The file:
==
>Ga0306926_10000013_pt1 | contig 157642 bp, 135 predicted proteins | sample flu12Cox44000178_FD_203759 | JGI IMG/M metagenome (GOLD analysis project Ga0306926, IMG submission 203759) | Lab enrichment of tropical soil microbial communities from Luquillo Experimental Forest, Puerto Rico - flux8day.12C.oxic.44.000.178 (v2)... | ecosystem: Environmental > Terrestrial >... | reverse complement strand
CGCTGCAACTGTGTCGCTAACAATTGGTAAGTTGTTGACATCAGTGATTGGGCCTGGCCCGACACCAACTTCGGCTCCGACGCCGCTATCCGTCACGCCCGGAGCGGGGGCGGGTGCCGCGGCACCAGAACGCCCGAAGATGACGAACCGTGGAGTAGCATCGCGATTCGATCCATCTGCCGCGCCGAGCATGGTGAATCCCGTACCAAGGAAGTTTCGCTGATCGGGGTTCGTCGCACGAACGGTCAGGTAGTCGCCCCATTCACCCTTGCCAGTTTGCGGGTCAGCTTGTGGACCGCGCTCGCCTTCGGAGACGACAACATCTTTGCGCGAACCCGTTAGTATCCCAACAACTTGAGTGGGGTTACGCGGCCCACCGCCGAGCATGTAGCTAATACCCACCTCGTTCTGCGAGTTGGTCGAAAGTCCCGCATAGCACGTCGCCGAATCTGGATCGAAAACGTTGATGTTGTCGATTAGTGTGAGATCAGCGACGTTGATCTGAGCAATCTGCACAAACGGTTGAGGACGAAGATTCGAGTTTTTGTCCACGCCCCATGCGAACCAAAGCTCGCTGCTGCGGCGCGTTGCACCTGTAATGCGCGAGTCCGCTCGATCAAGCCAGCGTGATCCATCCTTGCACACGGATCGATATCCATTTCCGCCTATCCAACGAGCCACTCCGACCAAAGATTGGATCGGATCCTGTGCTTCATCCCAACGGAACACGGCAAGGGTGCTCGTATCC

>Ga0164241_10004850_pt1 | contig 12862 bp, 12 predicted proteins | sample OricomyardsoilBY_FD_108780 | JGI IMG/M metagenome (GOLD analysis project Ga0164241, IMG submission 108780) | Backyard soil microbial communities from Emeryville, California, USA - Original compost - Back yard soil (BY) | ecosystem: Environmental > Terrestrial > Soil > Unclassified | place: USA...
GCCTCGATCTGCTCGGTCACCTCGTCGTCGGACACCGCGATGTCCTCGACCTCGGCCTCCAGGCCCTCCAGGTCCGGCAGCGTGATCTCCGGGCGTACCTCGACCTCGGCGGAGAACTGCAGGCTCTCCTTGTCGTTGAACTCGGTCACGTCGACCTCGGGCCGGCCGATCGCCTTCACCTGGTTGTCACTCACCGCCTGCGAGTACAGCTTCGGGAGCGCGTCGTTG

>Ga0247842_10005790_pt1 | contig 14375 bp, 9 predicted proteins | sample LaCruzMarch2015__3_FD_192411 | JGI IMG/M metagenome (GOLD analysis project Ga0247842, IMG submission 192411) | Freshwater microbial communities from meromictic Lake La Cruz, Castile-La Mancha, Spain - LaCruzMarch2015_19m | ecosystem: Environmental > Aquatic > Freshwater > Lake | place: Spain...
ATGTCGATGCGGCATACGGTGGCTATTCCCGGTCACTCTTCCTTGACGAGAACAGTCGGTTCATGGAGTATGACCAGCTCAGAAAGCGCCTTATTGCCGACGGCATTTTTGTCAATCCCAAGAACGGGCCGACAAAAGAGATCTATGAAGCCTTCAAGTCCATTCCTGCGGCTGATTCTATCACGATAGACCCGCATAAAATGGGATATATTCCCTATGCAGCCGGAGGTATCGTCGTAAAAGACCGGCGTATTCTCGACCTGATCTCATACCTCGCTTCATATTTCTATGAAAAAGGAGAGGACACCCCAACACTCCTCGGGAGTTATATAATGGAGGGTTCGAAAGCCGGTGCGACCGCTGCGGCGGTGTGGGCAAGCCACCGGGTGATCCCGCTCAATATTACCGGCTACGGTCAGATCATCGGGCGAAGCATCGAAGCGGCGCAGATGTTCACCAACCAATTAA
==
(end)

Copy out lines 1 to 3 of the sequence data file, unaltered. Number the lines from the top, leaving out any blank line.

>Ga0306926_10000013_pt1 | contig 157642 bp, 135 predicted proteins | sample flu12Cox44000178_FD_203759 | JGI IMG/M metagenome (GOLD analysis project Ga0306926, IMG submission 203759) | Lab enrichment of tropical soil microbial communities from Luquillo Experimental Forest, Puerto Rico - flux8day.12C.oxic.44.000.178 (v2)... | ecosystem: Environmental > Terrestrial >... | reverse complement strand
CGCTGCAACTGTGTCGCTAACAATTGGTAAGTTGTTGACATCAGTGATTGGGCCTGGCCCGACACCAACTTCGGCTCCGACGCCGCTATCCGTCACGCCCGGAGCGGGGGCGGGTGCCGCGGCACCAGAACGCCCGAAGATGACGAACCGTGGAGTAGCATCGCGATTCGATCCATCTGCCGCGCCGAGCATGGTGAATCCCGTACCAAGGAAGTTTCGCTGATCGGGGTTCGTCGCACGAACGGTCAGGTAGTCGCCCCATTCACCCTTGCCAGTTTGCGGGTCAGCTTGTGGACCGCGCTCGCCTTCGGAGACGACAACATCTTTGCGCGAACCCGTTAGTATCCCAACAACTTGAGTGGGGTTACGCGGCCCACCGCCGAGCATGTAGCTAATACCCACCTCGTTCTGCGAGTTGGTCGAAAGTCCCGCATAGCACGTCGCCGAATCTGGATCGAAAACGTTGATGTTGTCGATTAGTGTGAGATCAGCGACGTTGATCTGAGCAATCTGCACAAACGGTTGAGGACGAAGATTCGAGTTTTTGTCCACGCCCCATGCGAACCAAAGCTCGCTGCTGCGGCGCGTTGCACCTGTAATGCGCGAGTCCGCTCGATCAAGCCAGCGTGATCCATCCTTGCACACGGATCGATATCCATTTCCGCCTATCCAACGAGCCACTCCGACCAAAGATTGGATCGGATCCTGTGCTTCATCCCAACGGAACACGGCAAGGGTGCTCGTATCC

>Ga0164241_10004850_pt1 | contig 12862 bp, 12 predicted proteins | sample OricomyardsoilBY_FD_108780 | JGI IMG/M metagenome (GOLD analysis project Ga0164241, IMG submission 108780) | Backyard soil microbial communities from Emeryville, California, USA - Original compost - Back yard soil (BY) | ecosystem: Environmental > Terrestrial > Soil > Unclassified | place: USA...